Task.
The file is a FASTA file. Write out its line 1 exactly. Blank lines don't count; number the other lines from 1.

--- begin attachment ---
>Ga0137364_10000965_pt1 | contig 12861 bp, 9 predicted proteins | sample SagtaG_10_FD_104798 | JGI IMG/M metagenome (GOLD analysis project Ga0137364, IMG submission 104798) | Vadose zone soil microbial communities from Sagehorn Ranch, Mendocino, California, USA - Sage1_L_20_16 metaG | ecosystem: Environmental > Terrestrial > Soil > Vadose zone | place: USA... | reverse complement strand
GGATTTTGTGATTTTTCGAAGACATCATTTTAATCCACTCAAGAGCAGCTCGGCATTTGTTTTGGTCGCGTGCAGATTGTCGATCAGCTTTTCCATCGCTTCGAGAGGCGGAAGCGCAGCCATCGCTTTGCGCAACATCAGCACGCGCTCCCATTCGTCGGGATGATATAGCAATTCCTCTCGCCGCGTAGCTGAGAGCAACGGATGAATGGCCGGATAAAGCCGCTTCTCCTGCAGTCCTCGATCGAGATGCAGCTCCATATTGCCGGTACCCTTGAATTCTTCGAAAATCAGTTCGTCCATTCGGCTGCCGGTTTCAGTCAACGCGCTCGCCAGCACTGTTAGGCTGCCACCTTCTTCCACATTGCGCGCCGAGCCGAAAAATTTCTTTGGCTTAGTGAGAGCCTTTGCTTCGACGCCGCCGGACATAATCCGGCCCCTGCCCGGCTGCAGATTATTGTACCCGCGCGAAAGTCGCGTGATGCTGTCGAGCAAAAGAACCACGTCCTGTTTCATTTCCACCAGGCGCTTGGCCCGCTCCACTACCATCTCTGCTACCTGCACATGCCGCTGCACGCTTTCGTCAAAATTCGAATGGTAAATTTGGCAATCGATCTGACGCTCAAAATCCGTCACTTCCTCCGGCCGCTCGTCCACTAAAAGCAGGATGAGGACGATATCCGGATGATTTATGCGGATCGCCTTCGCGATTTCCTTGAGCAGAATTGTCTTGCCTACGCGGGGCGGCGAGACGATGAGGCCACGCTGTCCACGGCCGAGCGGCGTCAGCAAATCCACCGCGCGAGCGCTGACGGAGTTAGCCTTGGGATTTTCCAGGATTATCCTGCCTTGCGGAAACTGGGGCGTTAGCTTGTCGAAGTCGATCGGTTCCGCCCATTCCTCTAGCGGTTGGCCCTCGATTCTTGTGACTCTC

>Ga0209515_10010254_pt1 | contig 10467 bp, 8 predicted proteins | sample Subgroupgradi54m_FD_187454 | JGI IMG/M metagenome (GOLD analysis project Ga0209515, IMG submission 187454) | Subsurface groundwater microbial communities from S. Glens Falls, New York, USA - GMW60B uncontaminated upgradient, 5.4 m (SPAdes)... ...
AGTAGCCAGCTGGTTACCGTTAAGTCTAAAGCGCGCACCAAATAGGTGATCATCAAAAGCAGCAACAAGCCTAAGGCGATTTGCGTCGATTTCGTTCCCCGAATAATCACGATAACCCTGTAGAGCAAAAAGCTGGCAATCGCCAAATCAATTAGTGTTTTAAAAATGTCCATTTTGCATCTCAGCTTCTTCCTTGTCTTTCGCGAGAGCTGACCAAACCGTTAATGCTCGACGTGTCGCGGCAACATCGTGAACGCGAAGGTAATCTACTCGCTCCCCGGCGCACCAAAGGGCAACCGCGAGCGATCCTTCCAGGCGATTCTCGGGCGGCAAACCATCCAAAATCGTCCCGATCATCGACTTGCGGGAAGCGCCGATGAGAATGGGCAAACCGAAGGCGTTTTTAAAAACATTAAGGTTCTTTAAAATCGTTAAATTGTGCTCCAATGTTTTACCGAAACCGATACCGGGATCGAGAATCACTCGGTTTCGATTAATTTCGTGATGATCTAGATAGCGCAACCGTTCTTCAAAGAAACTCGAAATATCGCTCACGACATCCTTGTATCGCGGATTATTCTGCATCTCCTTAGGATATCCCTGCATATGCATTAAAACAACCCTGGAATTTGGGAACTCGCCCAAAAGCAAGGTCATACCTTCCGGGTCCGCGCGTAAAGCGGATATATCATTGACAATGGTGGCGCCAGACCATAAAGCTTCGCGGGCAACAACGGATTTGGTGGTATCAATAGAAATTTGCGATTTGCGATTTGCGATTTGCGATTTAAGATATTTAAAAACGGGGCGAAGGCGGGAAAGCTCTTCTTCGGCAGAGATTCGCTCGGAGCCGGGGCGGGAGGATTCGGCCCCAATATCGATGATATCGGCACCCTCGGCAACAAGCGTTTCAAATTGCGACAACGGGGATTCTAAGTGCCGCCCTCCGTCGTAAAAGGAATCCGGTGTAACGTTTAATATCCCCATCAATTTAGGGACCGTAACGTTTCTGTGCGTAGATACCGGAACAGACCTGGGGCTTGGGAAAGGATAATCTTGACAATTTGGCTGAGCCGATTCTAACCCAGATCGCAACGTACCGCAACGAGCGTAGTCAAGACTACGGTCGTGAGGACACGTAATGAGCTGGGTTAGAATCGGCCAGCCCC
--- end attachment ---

>Ga0137364_10000965_pt1 | contig 12861 bp, 9 predicted proteins | sample SagtaG_10_FD_104798 | JGI IMG/M metagenome (GOLD analysis project Ga0137364, IMG submission 104798) | Vadose zone soil microbial communities from Sagehorn Ranch, Mendocino, California, USA - Sage1_L_20_16 metaG | ecosystem: Environmental > Terrestrial > Soil > Vadose zone | place: USA... | reverse complement strand